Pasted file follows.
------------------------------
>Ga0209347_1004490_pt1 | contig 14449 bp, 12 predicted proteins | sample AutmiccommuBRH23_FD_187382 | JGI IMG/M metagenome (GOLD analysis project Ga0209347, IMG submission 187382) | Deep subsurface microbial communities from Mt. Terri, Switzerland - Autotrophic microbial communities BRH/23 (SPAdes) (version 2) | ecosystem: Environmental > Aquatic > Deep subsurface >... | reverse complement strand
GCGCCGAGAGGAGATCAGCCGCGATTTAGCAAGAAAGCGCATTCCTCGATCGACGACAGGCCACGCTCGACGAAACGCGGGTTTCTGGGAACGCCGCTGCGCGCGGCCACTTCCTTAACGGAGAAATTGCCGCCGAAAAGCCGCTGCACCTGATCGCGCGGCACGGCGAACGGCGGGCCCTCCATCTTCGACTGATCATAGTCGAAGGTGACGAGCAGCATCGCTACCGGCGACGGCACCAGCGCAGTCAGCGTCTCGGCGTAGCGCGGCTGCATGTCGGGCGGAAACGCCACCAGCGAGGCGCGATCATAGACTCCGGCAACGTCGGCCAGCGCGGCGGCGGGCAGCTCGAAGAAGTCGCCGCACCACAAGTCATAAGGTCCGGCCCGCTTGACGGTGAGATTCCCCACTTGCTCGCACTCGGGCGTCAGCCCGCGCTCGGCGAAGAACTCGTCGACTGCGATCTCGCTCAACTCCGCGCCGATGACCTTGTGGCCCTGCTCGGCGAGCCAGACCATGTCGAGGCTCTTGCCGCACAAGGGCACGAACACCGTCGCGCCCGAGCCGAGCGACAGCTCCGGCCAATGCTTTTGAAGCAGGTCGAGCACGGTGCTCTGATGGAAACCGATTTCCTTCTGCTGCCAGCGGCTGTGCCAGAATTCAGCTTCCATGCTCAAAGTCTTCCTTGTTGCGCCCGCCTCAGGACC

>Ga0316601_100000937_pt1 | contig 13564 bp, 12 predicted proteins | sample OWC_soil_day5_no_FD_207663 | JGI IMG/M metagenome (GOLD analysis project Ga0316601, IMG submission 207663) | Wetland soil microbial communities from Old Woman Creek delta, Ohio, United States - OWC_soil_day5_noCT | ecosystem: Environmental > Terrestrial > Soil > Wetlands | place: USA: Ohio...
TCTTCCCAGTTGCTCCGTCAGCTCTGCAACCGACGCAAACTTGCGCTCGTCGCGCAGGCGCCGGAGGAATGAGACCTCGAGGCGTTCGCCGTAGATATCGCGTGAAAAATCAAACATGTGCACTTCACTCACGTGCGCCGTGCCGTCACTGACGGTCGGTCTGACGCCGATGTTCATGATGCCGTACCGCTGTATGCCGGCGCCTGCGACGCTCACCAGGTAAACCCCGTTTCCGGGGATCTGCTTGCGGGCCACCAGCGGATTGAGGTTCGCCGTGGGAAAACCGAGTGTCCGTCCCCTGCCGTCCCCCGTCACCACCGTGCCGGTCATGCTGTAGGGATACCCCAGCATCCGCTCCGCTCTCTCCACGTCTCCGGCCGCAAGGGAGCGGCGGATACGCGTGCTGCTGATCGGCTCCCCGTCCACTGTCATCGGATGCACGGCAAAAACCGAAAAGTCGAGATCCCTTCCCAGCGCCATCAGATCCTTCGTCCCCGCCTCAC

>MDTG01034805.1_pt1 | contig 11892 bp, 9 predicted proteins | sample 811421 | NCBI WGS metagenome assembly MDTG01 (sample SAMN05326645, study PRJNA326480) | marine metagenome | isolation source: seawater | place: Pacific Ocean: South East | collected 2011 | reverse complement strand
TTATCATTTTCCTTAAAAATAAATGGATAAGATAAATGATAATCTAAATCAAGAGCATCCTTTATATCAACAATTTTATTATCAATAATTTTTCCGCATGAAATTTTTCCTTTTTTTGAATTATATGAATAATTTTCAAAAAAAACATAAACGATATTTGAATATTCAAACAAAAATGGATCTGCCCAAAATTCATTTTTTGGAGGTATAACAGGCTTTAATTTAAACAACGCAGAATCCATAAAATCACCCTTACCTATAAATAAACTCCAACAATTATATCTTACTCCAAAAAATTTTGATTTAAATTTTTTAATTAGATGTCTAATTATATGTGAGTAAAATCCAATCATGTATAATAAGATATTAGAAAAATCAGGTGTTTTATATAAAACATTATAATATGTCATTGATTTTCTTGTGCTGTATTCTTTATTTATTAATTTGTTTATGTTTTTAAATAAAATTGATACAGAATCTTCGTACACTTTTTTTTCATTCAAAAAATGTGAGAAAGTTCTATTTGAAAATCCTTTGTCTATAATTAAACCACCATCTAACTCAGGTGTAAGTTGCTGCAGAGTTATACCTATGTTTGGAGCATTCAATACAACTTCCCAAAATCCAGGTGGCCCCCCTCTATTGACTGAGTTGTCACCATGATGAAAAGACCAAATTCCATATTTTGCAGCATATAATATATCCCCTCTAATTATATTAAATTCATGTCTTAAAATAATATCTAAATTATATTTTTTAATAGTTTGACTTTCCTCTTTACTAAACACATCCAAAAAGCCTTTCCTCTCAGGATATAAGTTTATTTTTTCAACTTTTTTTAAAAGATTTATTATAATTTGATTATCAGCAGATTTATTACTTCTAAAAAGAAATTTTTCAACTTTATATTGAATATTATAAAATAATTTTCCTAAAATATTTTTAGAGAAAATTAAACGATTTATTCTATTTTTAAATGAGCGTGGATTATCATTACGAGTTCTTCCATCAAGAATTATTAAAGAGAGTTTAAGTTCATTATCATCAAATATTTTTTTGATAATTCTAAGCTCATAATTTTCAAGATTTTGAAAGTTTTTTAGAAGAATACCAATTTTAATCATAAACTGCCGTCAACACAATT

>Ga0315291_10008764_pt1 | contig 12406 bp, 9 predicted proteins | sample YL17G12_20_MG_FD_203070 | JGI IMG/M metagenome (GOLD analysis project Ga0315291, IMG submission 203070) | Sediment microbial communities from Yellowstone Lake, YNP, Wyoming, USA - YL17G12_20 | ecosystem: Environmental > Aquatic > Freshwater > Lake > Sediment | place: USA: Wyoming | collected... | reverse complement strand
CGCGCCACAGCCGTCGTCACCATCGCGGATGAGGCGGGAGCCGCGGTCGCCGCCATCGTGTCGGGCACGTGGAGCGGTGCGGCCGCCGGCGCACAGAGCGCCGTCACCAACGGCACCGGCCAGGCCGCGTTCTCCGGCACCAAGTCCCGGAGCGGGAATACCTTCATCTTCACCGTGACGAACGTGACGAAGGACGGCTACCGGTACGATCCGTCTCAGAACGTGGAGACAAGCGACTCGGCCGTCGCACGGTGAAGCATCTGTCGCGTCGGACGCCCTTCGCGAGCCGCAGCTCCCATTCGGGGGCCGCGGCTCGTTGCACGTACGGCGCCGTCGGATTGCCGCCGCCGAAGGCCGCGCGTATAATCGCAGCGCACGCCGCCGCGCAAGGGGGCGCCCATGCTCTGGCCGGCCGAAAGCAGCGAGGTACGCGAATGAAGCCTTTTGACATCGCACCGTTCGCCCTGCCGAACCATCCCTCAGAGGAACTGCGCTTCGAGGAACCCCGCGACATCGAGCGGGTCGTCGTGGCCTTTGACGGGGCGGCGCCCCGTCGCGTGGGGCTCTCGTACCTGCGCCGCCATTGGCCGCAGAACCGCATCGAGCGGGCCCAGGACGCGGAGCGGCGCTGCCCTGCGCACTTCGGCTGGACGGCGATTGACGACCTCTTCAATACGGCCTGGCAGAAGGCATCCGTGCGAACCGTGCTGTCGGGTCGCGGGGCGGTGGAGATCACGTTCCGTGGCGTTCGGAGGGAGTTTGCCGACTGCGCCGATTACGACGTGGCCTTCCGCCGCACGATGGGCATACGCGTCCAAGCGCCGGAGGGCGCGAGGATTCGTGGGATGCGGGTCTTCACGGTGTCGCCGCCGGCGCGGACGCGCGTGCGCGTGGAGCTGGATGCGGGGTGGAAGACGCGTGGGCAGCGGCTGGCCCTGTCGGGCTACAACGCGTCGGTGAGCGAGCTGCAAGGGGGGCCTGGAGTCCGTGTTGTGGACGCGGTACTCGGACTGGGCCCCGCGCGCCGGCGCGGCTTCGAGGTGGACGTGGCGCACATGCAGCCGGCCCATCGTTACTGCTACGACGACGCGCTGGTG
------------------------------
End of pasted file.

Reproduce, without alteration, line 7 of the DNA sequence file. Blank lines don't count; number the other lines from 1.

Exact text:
>Ga0315291_10008764_pt1 | contig 12406 bp, 9 predicted proteins | sample YL17G12_20_MG_FD_203070 | JGI IMG/M metagenome (GOLD analysis project Ga0315291, IMG submission 203070) | Sediment microbial communities from Yellowstone Lake, YNP, Wyoming, USA - YL17G12_20 | ecosystem: Environmental > Aquatic > Freshwater > Lake > Sediment | place: USA: Wyoming | collected... | reverse complement strand